I’ve always been struck by this passage from Shoe Dog, written by Nike’s co-founder and former CEO Phil Knight: “Like books, sports give people a sense of having lived other lives, of taking part in other people’s victories. And defeats. When sports are at their best, the spirit of the fan merges with the spirit of the athlete.” Say what you will, but never say Nike doesn’t understand the larger context within which their products operate.

So many products don’t just need to fit in our home, our cars, or our bags, they need to fit in our lives. This is the reason why “soft” measures can play such a determinant role, sometimes even more than raw product quality.

3. Grow intentionally

Despite the occasionally puzzling nature of running a business, some aspects are “solved problems.” They’re the operational equivalent of the wheel, in that there’s no need to invent a set of square tires. Instead, it’s better to use an off-the-rack solution that somebody else already developed.

That said, the strongest advantages for any business are tailor-made. Successful stores deeply understand their customers and match their marketing to their market, versus scooping up a randomly assorted collection of tactics. When we say “grow intentionally,” we mean forgoing the flavor of the week and instead committing to a strategy that fits the business. Exaggerating the point in order to make it, I’m unsure how many lug nuts you’d sell on Pinterest, no matter how many people are now using the platform.

Successful stores deeply understand their customers and match their marketing to their market.

And although smart ecommerce entrepreneurs start with a plan, they also know it’s usually a losing battle to fight against the tide: Being in a growing market is better than being in a shrinking one, and it’s easier to find products people want to buy than to find ways to make people want to buy them.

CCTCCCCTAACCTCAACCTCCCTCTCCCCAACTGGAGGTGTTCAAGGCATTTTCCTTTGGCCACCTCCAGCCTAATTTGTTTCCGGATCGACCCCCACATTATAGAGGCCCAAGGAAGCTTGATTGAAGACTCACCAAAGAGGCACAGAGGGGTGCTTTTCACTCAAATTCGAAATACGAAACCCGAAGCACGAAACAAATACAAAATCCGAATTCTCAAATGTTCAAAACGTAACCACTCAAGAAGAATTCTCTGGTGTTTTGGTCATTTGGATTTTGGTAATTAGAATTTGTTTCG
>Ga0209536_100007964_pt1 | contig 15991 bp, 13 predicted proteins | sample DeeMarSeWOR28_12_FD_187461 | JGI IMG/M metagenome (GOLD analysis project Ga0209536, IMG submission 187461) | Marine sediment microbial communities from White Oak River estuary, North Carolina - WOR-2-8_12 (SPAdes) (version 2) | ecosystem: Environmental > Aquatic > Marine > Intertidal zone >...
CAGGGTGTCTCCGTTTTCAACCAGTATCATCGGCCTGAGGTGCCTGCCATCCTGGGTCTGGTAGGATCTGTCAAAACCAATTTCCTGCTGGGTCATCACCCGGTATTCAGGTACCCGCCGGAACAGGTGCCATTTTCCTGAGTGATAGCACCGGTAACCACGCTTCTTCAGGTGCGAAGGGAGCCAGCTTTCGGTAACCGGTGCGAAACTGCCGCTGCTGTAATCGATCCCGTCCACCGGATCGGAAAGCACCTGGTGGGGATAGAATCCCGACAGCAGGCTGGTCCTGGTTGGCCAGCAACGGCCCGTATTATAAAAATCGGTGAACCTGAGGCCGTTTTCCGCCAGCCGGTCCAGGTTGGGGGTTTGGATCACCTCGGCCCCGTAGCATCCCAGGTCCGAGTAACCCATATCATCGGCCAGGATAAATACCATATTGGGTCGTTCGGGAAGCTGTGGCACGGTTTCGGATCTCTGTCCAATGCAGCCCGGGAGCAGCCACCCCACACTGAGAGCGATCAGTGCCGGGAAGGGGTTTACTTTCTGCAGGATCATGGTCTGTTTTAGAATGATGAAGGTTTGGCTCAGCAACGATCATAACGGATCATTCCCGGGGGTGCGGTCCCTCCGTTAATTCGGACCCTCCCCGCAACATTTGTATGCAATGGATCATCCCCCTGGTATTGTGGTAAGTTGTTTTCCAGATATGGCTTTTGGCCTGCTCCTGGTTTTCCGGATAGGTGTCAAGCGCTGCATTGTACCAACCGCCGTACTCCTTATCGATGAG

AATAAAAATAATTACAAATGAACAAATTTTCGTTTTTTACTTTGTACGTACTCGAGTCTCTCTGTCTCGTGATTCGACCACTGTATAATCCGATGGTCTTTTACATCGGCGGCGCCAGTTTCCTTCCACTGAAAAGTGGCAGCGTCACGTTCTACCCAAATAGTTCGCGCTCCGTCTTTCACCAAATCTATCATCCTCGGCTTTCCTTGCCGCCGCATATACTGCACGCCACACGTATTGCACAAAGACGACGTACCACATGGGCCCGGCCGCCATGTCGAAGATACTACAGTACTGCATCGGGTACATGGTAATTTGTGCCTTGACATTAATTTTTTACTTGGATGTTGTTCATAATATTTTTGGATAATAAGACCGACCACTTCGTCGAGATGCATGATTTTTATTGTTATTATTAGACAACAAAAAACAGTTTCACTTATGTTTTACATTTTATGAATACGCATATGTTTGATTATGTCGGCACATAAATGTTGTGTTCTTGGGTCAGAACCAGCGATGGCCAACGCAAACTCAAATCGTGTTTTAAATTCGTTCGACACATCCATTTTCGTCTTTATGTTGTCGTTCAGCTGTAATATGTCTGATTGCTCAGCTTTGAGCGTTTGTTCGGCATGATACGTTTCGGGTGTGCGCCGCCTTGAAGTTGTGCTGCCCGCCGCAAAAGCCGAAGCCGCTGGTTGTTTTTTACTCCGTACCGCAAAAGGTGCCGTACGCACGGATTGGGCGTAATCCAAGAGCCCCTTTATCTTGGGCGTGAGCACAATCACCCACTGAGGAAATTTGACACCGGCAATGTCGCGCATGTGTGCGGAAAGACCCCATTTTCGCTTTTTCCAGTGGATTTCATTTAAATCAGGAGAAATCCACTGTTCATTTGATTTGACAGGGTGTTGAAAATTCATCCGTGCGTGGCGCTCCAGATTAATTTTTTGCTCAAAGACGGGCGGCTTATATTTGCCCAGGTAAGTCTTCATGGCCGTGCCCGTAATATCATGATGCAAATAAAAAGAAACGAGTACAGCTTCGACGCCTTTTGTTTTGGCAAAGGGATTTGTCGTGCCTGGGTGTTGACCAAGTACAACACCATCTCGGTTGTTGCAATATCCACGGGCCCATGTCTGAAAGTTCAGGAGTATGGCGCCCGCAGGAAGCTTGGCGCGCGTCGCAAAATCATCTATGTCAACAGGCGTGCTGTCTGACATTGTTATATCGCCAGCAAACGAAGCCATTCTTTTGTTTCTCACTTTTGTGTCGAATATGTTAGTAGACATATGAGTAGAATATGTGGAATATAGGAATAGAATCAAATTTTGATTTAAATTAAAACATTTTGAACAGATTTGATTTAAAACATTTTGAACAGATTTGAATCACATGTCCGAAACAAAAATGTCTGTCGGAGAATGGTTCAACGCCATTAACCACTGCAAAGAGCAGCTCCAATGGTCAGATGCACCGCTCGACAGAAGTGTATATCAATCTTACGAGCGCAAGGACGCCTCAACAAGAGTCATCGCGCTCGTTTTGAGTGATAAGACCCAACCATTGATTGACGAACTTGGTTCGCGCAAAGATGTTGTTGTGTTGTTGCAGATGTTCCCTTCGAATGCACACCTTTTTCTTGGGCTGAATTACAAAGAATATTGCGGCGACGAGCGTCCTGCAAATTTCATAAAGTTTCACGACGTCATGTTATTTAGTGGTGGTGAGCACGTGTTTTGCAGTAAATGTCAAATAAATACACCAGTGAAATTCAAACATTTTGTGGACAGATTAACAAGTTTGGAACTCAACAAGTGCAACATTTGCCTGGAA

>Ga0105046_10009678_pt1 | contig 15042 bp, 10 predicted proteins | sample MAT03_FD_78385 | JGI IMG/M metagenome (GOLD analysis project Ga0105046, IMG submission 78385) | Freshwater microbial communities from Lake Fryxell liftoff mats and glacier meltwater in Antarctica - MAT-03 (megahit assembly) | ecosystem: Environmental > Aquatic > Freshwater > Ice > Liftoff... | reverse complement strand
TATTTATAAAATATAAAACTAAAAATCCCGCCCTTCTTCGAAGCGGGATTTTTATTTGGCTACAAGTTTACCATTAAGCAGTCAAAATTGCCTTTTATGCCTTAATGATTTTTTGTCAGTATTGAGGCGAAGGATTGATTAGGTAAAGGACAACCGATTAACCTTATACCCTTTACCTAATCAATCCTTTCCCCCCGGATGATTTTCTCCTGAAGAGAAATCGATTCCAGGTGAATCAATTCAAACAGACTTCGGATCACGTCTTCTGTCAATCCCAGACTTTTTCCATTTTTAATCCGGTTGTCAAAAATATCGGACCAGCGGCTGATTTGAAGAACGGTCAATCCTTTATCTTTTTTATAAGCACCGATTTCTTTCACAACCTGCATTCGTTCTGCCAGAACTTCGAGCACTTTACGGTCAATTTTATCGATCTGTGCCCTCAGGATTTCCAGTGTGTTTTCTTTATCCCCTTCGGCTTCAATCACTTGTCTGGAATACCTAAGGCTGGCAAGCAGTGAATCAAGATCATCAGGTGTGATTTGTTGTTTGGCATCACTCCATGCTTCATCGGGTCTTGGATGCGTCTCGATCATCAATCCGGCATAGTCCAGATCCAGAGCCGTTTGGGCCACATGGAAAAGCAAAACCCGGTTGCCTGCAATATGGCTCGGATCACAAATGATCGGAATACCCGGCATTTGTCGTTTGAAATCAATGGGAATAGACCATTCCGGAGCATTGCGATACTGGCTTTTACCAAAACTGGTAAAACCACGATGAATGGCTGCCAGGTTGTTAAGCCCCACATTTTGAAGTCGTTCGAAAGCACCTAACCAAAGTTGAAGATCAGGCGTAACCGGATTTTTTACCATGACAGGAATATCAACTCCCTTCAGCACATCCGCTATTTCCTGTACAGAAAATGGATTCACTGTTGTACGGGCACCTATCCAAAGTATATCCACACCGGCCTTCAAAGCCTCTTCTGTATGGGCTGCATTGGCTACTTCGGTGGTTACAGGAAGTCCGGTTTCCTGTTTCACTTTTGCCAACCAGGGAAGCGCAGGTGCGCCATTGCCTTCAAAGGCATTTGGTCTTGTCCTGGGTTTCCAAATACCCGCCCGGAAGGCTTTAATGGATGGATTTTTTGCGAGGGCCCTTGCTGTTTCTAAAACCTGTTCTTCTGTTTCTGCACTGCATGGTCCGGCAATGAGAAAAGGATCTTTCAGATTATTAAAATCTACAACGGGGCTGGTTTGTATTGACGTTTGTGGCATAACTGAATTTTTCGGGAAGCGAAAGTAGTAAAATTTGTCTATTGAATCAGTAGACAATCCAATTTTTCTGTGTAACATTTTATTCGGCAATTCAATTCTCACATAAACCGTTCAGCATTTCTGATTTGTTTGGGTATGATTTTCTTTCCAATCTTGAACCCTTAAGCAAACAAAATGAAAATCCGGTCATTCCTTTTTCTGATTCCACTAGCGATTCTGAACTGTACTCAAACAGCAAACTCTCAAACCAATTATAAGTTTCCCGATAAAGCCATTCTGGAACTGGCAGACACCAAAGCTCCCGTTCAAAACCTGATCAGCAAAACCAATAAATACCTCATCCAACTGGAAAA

The way forward

Investor Charlie Munger is famous for having said, among other things, that “the reason our ideas have not spread faster is they're too simple.” He was talking about the financial world’s reluctance to adopt the value investing approach pioneered by Benjamin Graham and used by Munger and Warren Buffett at Berkshire Hathaway.

Through this comment he reveals an interesting quirk in human behavior: sometimes we subconsciously want things to be complicated. With complication comes a reason, or an excuse, to be distracted. And when things are “complicated,” we can quietly give ourselves permission to fall short.

I wouldn’t dare say building a business from scratch is easy; far from it. But identifying the type of work that matters is often less mystifying than we’d like to admit. Provide products people want and a brand people want to associate with; achieve consistent operational excellence in the unglamorous stuff; grow with an intentional strategy that fits the market and your business model. It’s that simple, and that hard.

This year, we’re making a pledge to help you tackle the challenging, but worthwhile work that can change the trajectory of your business. We’ll be digging deep into what's covered above and more, with plenty of help from our community of merchants, colleagues, and partners.

We hope you’ll join us. There’s no better time than now to get started.

About the Author

Gregory Ciotti is on the content team at Shopify. He's always on the lookout for uncommonly good stories and advice: editor@shopify.com